Sunday, 16 March 2014

It Takes a Thief (1968-70), season 1

It Takes a Thief was a spy series that ran from 1968 to 1970 on the American ABC network. It follows what was by then a well-established formula for such series that had been lain down by series such as The Man From U.N.C.L.E. and Mission: Impossible.

All three seasons have been released on DVD but at this stage it’s the first season I’m concerned with, for the very good reason that it’s the only one I’ve bought so far.

Alexander Mundy (Robert Wagner) is a very successful cat burglar. At least he was very successful until he got caught and found himself facing a very long spell in prison. Not a very pleasant prospect, especially for a thief who had developed a very definite taste for the finer things in life. Then Mundy receives an offer he can’t refuse. He can get out of prison, but only on the condition that in future he does his thieving for the US government. One of the major intelligence agencies has decided that such a skillful thief would make a very useful spy. 

Being a spy doesn’t especially appeal to Mundy but it sure beats sitting in a prison cell. 

Noah Bain (Malachi Throne) is the intelligence chief who recruited Mundy and now acts as his controller. Mundy is not the easiest of agents to control, but then Noah Bain is not the easiest of bosses to work for.

The premise of the series means that it is even more rigidly bound to a formula than most spy series. Since Mundy’s only secret agent skill is his ability to steal things every episode has to be built around that one skill. In every episode Mundy has to break into, or talk his way into, some very well-protected building of some sort and steal something, or occasionally plant something.

By this time television producers in the US (and to a large extent Britain as well) had arrived at the conclusion that the best way to disguise the fact that all the plots were very similar was to send the hero to exotic locations which would with any luck make the same basic plots seem reasonably fresh. Obviously no television series boasted budgets big enough to fly the cast and crew to actual exotic locations, so the exotic atmosphere was achieved by the judicious use of stock footage, the right kind of set dressing, and supporting players who could assume foreign accents (not always very convincing but convincing enough). Since most of the adventures would take place in mythical countries there was no need to worry too much about making costumes and accents accurate as long as they looked suitably foreign.

It Takes a Thief follows this formula to the letter. While it’s certainly not a ground-breaking show it’s executed with considerable style and was successful enough to last for three seasons.

In common with so many television series of its era the formula received a minor makeover for the third season, with the departure of Malachi Throne and the introduction of a new hero. The new hero was Alexander Mundy’s father Alistair, played by no less a personage than Fred Astaire. The idea was that Alistair would take over the lead role in occasional episodes. Astaire eventually appeared in five episodes. But as I’ve only seen the first season I’ll leave discussion of the later series to another time.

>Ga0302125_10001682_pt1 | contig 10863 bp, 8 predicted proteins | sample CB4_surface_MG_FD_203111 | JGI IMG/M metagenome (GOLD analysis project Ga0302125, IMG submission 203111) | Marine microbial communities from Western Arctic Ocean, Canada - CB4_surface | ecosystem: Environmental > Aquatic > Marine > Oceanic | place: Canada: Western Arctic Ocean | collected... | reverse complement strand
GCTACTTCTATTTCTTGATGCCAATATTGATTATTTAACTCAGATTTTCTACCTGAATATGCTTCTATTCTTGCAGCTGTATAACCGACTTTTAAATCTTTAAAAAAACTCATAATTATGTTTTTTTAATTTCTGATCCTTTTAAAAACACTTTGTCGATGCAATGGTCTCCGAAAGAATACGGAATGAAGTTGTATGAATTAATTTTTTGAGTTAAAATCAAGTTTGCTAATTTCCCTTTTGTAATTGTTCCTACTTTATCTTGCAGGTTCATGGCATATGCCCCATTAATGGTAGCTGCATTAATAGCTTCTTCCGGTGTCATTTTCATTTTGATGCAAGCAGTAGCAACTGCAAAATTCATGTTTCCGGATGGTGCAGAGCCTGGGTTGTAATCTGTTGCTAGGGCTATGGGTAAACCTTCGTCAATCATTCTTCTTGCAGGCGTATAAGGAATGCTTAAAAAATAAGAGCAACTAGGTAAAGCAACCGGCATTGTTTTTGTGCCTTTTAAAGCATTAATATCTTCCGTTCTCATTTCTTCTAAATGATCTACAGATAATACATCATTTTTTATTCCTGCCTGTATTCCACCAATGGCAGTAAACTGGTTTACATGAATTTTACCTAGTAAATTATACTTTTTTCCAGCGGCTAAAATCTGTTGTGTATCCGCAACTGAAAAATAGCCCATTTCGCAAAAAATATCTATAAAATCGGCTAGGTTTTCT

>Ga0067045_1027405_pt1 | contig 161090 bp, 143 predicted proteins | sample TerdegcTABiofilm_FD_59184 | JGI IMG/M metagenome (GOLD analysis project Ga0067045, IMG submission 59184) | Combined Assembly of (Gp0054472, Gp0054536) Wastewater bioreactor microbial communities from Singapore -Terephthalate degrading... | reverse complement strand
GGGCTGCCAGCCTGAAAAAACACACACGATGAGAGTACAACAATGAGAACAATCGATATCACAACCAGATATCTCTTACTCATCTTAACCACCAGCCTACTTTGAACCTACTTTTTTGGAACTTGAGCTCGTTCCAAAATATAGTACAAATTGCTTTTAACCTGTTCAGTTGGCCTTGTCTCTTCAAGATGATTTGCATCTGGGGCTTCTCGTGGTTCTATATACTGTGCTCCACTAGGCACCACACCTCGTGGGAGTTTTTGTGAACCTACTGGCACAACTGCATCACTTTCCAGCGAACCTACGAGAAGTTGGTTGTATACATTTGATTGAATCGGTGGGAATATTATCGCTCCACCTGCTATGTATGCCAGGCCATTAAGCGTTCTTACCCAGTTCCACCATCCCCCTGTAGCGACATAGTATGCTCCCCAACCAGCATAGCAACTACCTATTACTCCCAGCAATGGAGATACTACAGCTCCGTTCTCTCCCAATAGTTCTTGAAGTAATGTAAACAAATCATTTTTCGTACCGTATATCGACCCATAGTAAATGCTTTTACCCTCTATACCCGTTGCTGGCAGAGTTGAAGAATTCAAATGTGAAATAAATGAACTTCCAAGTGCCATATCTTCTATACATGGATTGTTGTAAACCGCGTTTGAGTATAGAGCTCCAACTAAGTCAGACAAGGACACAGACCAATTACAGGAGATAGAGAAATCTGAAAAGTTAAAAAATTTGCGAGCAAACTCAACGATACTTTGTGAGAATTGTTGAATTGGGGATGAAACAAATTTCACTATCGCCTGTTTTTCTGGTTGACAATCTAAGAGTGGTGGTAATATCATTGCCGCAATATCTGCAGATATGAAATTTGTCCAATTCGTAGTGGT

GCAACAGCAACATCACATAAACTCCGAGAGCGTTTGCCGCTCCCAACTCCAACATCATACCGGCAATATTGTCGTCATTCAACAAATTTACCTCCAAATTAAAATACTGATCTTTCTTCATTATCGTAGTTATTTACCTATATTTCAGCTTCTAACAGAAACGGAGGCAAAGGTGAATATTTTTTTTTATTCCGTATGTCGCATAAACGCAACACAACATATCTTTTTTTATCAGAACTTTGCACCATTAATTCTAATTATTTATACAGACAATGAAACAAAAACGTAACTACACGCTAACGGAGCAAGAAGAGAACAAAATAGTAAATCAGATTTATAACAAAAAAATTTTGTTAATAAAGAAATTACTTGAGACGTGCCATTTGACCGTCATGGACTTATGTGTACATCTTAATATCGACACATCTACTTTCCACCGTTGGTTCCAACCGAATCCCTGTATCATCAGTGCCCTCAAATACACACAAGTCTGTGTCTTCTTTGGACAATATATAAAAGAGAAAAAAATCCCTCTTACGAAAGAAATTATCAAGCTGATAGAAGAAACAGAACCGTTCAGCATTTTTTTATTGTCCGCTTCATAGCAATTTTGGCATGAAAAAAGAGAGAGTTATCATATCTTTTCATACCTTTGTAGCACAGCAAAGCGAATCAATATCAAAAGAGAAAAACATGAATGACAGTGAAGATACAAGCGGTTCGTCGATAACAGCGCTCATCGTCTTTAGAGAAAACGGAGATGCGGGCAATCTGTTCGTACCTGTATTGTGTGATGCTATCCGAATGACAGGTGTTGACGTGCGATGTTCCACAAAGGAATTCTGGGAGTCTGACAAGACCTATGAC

The absolutely crucial ingredient for a series of this type is the right hero played by the right actor and Robert Wagner fills the bill admirably. In some ways Alexander Mundy is an American version of The Saint - a sophisticated playboy type who hasn’t always been on the right side of the law but is now one of the good guys. And Wagner’s acting style is not wildly dissimilar to Roger Moore’s - it’s slightly tongue-in-cheek and very smooth and with plenty of charisma. Wagner can’t quite match Moore in the charisma department but he’s more than adequate.

The most interesting aspect of the series is the relationship between Mundy and his boss Noah Bain. They don’t particularly like one another but there’s a grudging respect. Wagner and Malachi Throne handle this relationship extremely well, playing off one another very neatly.

Alexander Mundy being something of a playboy it goes without saying that he will have a succession of glamorous female guest stars on whom to exercise his charms. Wagner does this quite adroitly and without becoming irritating.

It Takes a Thief is a triumph of style over substance, but the style is impressive enough and the first season is highly entertaining action adventure television.

It Takes a Thief has been released on DVD in Regions 1, 2 and 4. In Region 1 you can buy the first season on its own (and it can be found at a fairly reasonable price), otherwise you have to buy the complete series package which is a little on the expensive side. In Region 4 you can buy the three seasons individually but all they’re all very pricey.


1 comment:

  1. "It Takes a Thief" has some substance. Not the stuff of grand drama, of course, but many of the tricks Mundy employs are clever. And in one episode his target to "steal" is a small girl whose parents can't get her out of Iron Curtain Bulgaria and into Turkey. (Yes, the script actually used the names of the countries.) Mundy is determined to get her out come hell or high water. We're never told why, there's no indication that perhaps he had a little sister who reminds him of the girl, as a modern story would have it. He merely is determined that it's the right thing to do.

    And hey: beautiful girls; and I'm the straightest guy you'll ever run across, but let's face it, Wagner is one of the best-looking movie/TV stars ever. He was in his mid-thirties when he did this, too. Amazing.

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